The effects of racial density and income incongruity on pregnancy outcomes

Kate E. Pickett*, James W. Collins, Christopher M. Masi, Richard G. Wilkinson

*Corresponding author for this work

Research output: Contribution to journalArticlepeer-review

107 Scopus citations


This study shows that living in a better area reduces the risk of adverse pregnancy outcomes but, among African-American women, living in an area in which they are in a racial minority may increase the risk. Using the 1991 cohort of single infants born to African-American women in Chicago, we measured census tract socioeconomic status and defined women as having "positive income incongruity" if they lived in wealthier tracts than the average African-American woman of comparable education and marital status. We examined whether or not the effect of positive income incongruity differed according to whether or not African-American women lived in predominantly black, or mixed tracts. Among the women living in predominantly black census tracts, positive income incongruity was associated with a lower risk of low birth weight (odds ratio (OR)=0.91) and preterm delivery (OR=0.83). These effects were modest, but statistically significant for gestation (p-value=0.01). In contrast, among the women living in mixed tracts positive income incongruity was not associated with low birth weight (OR=1.04) or preterm delivery (OR=1.11). In mixed areas the expected benefits of positive income incongruity are completely offset by the racial density effect, suggesting that the positive effects of a better socioeconomic context may be countered for minority women by the adverse effects of racism or racial stigma.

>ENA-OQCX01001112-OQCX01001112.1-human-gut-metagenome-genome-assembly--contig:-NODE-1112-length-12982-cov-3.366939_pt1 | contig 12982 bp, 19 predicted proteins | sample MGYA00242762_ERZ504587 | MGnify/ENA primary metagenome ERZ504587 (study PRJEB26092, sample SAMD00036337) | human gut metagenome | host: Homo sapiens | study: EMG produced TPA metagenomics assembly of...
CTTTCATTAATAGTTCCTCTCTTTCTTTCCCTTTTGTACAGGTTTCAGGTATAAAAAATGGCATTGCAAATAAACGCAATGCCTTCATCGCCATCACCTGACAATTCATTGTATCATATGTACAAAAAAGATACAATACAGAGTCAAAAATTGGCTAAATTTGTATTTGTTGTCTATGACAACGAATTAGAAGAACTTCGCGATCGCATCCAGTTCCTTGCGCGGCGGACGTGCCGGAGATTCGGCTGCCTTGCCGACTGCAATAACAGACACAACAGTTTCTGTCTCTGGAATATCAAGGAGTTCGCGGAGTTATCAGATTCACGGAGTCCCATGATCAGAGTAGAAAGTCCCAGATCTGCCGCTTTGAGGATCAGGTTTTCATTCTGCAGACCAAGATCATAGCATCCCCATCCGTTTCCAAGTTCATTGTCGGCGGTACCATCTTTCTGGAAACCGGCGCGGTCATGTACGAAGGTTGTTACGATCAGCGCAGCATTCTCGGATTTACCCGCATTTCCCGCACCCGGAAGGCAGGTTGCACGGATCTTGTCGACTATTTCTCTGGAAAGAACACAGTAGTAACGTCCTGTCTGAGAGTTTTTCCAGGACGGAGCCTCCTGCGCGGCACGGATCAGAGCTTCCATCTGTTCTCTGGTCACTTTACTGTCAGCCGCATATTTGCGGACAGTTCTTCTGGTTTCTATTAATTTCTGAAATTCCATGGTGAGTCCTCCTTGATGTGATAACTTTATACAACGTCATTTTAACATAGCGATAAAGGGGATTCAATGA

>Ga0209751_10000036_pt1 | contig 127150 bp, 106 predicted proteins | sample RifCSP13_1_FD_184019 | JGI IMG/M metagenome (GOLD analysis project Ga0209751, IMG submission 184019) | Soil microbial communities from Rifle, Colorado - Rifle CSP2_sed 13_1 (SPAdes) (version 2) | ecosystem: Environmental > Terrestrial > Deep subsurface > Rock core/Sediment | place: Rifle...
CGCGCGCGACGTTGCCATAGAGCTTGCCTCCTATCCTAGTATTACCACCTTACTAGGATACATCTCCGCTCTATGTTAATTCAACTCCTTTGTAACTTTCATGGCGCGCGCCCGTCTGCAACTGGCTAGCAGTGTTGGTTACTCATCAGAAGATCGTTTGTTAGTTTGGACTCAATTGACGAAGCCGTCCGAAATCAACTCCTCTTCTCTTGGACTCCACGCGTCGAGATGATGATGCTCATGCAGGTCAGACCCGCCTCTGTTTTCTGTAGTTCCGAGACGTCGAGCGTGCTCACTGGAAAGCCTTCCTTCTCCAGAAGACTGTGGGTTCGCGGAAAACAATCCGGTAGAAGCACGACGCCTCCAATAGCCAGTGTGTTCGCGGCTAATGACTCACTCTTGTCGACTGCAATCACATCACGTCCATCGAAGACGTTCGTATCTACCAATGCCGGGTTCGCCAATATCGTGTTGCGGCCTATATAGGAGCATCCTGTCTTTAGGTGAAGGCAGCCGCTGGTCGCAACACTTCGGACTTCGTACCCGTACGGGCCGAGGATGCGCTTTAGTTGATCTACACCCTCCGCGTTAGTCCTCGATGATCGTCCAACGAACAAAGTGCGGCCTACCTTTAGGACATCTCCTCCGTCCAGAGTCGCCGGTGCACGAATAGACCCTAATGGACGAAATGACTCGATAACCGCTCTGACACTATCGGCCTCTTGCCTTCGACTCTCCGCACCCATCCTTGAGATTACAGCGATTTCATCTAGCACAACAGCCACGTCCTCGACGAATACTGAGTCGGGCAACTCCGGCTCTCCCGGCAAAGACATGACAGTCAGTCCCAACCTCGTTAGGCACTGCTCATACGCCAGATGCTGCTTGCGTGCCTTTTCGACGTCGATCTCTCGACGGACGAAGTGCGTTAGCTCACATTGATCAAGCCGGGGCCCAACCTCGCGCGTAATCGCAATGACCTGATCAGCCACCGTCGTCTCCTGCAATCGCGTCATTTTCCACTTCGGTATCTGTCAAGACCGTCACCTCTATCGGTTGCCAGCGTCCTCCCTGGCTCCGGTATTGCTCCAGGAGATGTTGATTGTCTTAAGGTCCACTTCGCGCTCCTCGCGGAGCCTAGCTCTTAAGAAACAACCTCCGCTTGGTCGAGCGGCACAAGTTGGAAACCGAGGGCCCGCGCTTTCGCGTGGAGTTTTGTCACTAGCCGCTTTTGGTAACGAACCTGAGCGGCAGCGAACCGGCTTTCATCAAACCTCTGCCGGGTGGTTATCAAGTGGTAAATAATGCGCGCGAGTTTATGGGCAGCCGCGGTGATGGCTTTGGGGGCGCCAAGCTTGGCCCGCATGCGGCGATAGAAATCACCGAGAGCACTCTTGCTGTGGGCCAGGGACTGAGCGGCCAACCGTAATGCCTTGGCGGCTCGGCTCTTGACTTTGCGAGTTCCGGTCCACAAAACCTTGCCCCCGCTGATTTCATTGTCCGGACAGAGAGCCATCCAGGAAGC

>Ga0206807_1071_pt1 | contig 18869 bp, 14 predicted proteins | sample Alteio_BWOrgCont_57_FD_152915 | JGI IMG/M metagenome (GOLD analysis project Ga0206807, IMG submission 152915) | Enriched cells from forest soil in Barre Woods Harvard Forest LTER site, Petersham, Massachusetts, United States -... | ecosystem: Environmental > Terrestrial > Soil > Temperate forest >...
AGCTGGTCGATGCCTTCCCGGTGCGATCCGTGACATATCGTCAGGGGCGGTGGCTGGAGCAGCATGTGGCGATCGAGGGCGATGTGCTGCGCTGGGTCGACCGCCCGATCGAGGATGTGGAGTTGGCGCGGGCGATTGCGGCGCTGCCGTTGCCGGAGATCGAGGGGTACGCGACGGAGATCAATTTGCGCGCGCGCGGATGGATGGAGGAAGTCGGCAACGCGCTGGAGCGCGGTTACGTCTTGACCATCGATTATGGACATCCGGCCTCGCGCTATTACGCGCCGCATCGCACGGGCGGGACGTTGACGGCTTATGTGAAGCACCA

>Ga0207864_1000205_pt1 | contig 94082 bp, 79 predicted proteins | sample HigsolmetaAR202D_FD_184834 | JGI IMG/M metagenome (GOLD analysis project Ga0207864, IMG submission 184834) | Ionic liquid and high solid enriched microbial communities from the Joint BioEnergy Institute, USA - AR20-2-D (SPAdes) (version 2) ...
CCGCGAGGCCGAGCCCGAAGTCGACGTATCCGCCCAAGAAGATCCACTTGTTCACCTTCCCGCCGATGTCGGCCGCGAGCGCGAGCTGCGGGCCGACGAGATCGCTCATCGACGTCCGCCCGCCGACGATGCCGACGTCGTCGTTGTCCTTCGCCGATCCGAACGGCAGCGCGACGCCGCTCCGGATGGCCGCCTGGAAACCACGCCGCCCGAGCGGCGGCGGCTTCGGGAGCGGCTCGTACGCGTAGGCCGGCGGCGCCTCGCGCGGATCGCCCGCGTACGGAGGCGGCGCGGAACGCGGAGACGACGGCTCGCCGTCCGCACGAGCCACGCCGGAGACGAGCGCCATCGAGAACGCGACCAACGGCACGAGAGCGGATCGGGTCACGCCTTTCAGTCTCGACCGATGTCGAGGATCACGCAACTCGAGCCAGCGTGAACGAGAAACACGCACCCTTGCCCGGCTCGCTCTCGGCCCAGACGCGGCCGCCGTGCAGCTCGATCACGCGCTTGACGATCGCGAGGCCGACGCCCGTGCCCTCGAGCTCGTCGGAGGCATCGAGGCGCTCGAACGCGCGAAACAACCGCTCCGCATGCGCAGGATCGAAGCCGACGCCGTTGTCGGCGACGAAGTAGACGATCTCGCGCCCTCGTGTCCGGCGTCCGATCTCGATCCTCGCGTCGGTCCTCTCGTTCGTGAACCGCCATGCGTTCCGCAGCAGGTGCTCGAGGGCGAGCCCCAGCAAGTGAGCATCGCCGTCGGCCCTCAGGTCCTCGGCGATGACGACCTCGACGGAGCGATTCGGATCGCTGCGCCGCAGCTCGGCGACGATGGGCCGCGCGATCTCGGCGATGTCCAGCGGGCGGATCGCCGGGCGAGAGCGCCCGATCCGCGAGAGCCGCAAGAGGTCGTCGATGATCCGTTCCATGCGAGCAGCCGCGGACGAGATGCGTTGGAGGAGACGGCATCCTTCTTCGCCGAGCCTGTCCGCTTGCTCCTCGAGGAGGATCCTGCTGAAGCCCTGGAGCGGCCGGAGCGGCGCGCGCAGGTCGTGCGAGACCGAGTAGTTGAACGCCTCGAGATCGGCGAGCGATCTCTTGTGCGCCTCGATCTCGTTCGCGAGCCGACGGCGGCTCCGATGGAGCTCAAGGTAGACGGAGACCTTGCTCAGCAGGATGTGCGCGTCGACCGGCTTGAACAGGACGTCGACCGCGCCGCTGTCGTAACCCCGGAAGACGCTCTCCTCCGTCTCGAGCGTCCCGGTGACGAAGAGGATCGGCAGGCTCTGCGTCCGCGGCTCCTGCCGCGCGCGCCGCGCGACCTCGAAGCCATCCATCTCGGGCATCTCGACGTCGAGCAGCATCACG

Original languageEnglish (US)
Pages (from-to)2229-2238
Number of pages10
JournalSocial Science and Medicine
Issue number10
StatePublished - May 2005


  • Low birth weight
  • Pregnancy
  • Preterm delivery
  • Racism
  • Segregation
  • Social class
  • USA

ASJC Scopus subject areas

  • Health(social science)
  • History and Philosophy of Science


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